The latest round of economic news confirms that America’s exit from the recession is continuing to be slow and halting. Still, even in this difficult environment there are signs that children are advancing in quite a few measures of childhood progress. According to the Christian Science Monitor, new data suggests that not only is a bigger proportion of U.S. kids enrolling in preschool, students of all ages are performing better on tests designed to assess academic achievement.
All this is in spite of the fact that school districts all over the country have recently trimmed budgets, the number of children growing up in poverty is growing, and spending on social services aimed at families with incomes below poverty level has also been reduced.
Although welcoming the good news, many are taking the government to task for not devoting enough resources to ensure the well-being of America’s kids.
“This year’s findings reveal signs of hope in the midst of tough economic times for millions of families across the country,” said Patrick McCarthy, president of the Annie E. Casey Foundation, in a statement releasing the 2012 KIDS COUNT Data Book. The national philanthropy dedicated to children is based in Baltimore.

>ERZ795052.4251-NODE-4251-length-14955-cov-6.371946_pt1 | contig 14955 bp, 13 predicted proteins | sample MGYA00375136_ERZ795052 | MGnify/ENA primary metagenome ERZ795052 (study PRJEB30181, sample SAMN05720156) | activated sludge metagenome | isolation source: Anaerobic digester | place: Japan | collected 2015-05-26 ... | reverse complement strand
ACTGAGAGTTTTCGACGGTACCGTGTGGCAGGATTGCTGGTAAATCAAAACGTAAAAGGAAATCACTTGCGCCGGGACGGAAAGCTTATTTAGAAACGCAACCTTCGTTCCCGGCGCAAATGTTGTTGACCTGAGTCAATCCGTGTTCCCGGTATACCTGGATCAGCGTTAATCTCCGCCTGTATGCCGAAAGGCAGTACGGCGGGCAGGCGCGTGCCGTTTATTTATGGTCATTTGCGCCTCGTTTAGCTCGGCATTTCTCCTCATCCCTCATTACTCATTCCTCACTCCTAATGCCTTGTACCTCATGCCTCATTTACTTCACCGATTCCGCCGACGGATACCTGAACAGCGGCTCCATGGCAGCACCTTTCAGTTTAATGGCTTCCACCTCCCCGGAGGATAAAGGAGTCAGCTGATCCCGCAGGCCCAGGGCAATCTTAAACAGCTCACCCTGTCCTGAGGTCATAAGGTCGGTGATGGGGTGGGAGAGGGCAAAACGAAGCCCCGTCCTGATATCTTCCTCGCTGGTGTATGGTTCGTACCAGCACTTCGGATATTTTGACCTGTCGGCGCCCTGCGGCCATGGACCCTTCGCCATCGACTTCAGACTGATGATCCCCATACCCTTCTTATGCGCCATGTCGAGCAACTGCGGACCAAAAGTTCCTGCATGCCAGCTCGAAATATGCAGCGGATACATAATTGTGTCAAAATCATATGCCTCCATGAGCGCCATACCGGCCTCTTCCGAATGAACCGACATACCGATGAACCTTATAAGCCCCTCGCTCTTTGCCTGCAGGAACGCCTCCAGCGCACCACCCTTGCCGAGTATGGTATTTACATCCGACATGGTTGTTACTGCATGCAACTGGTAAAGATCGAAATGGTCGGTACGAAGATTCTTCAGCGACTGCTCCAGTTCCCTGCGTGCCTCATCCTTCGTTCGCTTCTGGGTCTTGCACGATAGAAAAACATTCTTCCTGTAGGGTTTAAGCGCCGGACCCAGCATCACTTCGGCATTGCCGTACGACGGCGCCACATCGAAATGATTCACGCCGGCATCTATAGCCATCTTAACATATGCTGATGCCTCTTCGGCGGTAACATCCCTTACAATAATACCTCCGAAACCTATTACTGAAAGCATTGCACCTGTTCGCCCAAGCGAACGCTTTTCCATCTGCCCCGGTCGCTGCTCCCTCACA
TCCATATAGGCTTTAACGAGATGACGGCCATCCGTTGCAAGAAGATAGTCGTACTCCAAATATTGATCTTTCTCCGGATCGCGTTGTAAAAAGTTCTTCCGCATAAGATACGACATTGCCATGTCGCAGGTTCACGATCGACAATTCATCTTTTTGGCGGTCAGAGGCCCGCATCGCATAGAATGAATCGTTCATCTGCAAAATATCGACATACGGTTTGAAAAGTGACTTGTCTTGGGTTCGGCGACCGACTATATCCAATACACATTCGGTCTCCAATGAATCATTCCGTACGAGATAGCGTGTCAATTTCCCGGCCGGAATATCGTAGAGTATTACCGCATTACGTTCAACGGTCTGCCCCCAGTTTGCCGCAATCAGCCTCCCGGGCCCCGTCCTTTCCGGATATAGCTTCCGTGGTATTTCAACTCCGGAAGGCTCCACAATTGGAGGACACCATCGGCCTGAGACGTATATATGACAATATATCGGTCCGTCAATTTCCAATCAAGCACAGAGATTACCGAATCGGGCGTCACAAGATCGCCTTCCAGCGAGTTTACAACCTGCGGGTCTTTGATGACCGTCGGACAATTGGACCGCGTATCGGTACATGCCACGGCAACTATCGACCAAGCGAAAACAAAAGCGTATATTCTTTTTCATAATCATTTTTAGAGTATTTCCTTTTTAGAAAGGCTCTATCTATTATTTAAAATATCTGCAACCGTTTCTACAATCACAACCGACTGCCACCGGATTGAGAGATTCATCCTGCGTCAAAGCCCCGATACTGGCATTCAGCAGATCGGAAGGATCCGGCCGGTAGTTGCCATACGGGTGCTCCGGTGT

For the past 20 years, the Foundation has released a report documenting the changing conditions of American youth based on the data collected from all 50 states and Puerto Rico.
Good news wasn’t limited only to education, in the latest edition of the report. The authors also found a 20% reduction in the number of children without medical insurance, and a more than 15% decrease in the child and teen death rate. But the report mainly focused on education, where the data showed a most remarkable series of gains.
Over the previous year, the number of fourth graders reading at grade level went up from 30% to 32%, and 6% more children are now at grade level in mathematics. For the first time, fewer than a quarter of students around the country failed to graduate high school on time. In 2009, the last year for which graduation data was available, 76% of students graduated in four years — up from 73% the year before.
Improvements in children’s health and education are likely the result of a decade or more of concerted emphasis in federal and state policies, Laura Speer, a Casey Foundation associate director and co-author of the report. On the education front, the federal No Child Left Behind law’s emphasis on math and reading scores and a national movement to increase both preschool attendance and high school graduation could explain the numbers, she says. And in health, she points to improvements in car safety for kids and teens, as well as advances in medical care.